M&A red flags, handling troubled CEOs, E-1 visa requests • TechCrunch


I have been released from more startups than anyone I know. Yes, it’s weird to be proud.

Nearly 100,000 tech workers lost their jobs last month, and it felt like a major disruption in the workforce. These are real people struggling with real uncertainty: should they move? How long will their savings last? Should they risk another startup or start their own?

As public companies and unicorns cut headcounts, many early-stage startups are still actively recruiting. Mary Ann Azevedo answers several fintechs that are hunting for new talent.

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Ron Miller interviewed analysts, CIOs and hiring managers, who confirmed that there is a wide demand for IT workers. The twist?

“People who leave Big Tech may not go to other tech companies,” reports Ron, adding that employers like the IRS, Citi and Liberty Mutual have posted thousands of new openings.

“The perception is, hey, there are too many discounts,” says Nicholas Marshall, director of sales enablement at Manpower Group.

But what we’re seeing is that in the last couple of years, those tech companies have been over-hired, and it’s more of a correction and improvement, but there’s still strong demand and job prospects. “

If you’ve been laid off, make taking care of yourself a priority. Ask for support from your friends and family and above all Don’t take it personally. You’re being swept up in macroeconomic trends that have nothing to do with your skills, abilities, or worth.

Thank you very much for reading

Walter Thompson
Editorial Manager, TechCrunch+
@your main actor

So the founder you’re supporting turns out to be problematic. what now

Image Credits: Retrorocket (Opens in a new window) / Getty Images

Even when things go offline, early-stage investors don’t closely manage the entrepreneurs who wash them with cash. And in some cases, they can’t exercise much power.

When a VC is supposed to invest in a safe note, “if that stake doesn’t turn into equity, they don’t have much say if things start to go wrong,” reports Rebecca Szkutak.

To learn more about how investors handle troubled CEOs, she spoke to:

  • Cameron Newton, Founder and General Partner, Related Ventures
  • Eric Bahn, Co-Founder and General Partner, Hustle Fund
  • Angela Lee, Venture Partner, Professor, Columbia Business School

Pitch Deck Teardown: Game monetization company Insimo AI’s $850K seed deck

Image Credits: Enzymo (Opens in a new window)

Advertising in free-to-play mobile games is a billion-dollar industry, which is why Ensimo.ai aims to help advertisers maximize ROAS and LTV with its proprietary AI products.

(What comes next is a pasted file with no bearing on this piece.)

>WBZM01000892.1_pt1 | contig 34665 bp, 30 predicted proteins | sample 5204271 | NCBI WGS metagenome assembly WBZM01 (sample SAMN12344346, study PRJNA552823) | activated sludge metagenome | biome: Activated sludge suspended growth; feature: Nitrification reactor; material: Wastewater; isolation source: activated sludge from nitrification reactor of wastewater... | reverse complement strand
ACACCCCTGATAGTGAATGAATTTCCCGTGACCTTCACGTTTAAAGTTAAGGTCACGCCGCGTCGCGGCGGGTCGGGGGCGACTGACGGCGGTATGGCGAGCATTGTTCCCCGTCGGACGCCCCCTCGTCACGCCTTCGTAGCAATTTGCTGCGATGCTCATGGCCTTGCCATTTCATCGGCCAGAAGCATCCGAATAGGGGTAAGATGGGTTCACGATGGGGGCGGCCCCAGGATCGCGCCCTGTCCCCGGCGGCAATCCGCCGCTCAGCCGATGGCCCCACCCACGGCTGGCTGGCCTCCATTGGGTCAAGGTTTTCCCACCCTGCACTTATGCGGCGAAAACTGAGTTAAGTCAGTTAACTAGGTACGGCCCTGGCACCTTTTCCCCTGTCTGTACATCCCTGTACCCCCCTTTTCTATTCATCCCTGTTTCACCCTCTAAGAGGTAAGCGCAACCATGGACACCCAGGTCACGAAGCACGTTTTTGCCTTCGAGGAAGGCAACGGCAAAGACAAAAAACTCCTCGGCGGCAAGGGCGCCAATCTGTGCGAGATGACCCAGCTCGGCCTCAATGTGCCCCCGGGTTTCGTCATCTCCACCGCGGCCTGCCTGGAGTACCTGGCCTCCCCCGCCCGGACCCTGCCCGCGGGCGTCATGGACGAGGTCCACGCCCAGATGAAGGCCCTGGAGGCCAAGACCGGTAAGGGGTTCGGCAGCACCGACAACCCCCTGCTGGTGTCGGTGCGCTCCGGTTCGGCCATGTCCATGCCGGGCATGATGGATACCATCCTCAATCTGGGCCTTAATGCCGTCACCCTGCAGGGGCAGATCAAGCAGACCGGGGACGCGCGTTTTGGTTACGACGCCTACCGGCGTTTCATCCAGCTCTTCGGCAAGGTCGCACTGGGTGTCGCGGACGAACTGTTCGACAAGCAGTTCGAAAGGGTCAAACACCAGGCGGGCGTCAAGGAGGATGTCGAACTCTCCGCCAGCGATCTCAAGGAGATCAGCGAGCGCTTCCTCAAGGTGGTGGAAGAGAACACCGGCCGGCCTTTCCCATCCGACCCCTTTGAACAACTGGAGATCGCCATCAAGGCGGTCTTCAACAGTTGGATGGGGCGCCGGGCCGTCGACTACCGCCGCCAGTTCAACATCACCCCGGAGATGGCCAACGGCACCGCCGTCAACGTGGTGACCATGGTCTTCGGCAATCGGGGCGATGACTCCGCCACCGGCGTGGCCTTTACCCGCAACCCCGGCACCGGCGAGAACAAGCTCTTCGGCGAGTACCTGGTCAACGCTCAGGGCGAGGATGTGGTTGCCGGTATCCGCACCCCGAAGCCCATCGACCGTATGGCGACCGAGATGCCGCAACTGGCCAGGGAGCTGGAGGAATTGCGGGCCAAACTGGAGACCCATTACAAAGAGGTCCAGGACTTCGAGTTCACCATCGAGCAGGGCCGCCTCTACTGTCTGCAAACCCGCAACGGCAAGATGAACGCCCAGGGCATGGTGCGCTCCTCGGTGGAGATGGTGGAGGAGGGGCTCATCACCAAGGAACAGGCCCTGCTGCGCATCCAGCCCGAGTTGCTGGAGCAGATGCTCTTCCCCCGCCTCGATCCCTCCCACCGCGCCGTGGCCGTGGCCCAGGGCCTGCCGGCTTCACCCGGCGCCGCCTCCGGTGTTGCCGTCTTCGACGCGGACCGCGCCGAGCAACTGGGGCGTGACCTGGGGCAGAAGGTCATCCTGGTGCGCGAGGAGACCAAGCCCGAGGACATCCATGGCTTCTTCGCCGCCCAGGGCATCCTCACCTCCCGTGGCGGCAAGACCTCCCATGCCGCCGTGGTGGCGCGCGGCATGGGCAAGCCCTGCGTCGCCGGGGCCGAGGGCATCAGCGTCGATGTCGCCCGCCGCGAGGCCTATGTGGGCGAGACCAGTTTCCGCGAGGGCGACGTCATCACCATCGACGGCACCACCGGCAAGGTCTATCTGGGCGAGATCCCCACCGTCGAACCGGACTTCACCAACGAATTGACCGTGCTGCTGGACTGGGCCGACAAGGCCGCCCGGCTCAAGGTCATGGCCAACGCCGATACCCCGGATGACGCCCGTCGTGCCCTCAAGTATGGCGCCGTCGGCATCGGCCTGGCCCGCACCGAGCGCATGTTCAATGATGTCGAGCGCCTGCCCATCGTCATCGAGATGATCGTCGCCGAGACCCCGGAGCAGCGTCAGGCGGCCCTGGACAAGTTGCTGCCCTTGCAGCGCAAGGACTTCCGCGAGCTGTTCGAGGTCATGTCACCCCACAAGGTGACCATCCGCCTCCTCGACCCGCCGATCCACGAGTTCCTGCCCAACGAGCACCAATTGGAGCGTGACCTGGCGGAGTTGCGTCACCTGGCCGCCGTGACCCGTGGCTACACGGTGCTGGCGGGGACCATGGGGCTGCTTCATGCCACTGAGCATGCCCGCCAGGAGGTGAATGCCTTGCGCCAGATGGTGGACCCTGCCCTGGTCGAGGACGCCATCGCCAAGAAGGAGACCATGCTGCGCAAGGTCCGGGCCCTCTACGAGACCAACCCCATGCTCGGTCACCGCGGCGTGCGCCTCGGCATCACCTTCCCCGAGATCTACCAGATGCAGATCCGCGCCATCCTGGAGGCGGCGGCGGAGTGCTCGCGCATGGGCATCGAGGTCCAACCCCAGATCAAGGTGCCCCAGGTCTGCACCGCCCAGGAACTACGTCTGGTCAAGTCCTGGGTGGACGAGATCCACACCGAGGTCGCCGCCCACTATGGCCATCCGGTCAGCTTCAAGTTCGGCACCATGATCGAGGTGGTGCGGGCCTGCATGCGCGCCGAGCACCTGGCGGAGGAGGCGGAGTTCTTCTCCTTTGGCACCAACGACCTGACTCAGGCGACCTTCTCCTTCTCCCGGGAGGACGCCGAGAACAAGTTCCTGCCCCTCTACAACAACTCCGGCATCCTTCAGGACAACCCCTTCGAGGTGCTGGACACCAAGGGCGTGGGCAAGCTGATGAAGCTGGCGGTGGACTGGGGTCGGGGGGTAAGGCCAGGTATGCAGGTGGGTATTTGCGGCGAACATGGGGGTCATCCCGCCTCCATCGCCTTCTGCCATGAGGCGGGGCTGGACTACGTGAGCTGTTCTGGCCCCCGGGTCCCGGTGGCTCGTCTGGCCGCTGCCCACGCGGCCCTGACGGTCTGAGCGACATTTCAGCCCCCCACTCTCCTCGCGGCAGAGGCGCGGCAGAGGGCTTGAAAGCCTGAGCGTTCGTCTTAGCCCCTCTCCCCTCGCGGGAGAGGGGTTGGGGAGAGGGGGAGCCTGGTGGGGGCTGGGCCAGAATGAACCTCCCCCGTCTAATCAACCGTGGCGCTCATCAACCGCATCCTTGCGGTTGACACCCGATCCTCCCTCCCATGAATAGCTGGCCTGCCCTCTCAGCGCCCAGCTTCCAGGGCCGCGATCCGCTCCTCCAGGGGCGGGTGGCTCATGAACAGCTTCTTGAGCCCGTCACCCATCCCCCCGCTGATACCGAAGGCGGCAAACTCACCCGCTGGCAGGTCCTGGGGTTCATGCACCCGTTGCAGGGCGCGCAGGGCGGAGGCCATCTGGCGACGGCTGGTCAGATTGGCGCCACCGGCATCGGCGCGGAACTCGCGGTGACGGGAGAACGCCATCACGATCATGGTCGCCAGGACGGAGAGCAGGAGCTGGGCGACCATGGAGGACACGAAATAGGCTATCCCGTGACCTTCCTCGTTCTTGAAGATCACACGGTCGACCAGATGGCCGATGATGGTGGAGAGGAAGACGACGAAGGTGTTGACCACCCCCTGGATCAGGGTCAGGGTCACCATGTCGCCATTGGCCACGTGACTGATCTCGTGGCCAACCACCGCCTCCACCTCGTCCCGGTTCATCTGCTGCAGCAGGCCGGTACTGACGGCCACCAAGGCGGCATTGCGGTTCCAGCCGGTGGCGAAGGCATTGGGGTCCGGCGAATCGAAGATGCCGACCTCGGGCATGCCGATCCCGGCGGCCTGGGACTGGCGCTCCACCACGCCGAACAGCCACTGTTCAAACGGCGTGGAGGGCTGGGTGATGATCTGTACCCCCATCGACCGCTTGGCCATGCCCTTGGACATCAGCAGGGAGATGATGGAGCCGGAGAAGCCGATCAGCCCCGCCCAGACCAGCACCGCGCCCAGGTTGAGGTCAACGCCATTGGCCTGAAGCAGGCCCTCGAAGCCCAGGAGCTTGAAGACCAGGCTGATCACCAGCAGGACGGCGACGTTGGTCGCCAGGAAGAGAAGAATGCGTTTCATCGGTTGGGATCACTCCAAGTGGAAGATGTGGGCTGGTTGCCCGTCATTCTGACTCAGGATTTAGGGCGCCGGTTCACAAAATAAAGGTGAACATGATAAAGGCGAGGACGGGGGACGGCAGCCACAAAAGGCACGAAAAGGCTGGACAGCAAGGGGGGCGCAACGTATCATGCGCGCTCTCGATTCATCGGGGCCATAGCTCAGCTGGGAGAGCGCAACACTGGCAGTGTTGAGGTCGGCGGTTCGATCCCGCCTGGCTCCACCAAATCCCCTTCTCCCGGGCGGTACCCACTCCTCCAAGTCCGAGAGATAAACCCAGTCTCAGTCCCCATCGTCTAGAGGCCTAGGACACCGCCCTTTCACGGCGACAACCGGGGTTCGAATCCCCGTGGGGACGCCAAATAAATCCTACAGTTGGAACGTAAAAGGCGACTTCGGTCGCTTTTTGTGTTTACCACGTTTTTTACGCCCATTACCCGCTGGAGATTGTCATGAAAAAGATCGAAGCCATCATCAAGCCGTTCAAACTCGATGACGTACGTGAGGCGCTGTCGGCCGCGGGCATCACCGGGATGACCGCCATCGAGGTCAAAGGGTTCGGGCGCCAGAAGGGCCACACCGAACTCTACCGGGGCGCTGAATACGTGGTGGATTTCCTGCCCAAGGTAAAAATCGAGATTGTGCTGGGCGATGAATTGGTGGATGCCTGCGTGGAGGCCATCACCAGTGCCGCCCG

Enzymo’s founders raised $850,000 in seed funding and shared all 12 slides with HJ Jan Kamps.

  • Cover slide
  • Problem slide
  • The solution slider
  • Drag slide
  • Customer slide
  • Business model slide
  • Market size slide
  • Market direction slide
  • Goals / targets slide
  • Group slide
  • “The question” slide
  • Road map slide

Dear Sophie: Am I eligible for an E-1 business visa?

A lonely figure at the entrance to the fence of the maze with an American flag in the middle

Image Credits: Bryce Durbin / TechCrunch

Dear Sophie,

Am I Eligible for an E-1 Trader Visa? I’m from New Zealand and I have a B2B SaaS company with many clients in the US

We have a Delaware C Corporation that has raised funds and I am working at a subsidiary in Oakland where all our employees are located. We currently do not have a US office, but we file our taxes there.

– Kin Kiwi

5 buyer red flags to look for in the M&A process

A warning sign with a yellow and black triangle with an exclamation mark, on a blue background.  The concept of risk, risk, caution, attention, road sign and care.

Image Credits: Dibenitostock (Opens in a new window) / Getty Images

It’s tempting to think of M&A as a way for founders to make money, but acquisitions generally require teams to stay on board while the new owner integrates the business with their operations.

This can be a difficult time, according to serial entrepreneur Marina Martyanova, founders often clash with new owners in relation to growth, product priorities and communication.

“Buyers who can’t give you a clear picture of your company’s future after the acquisition don’t have your best interests in mind,” she writes.


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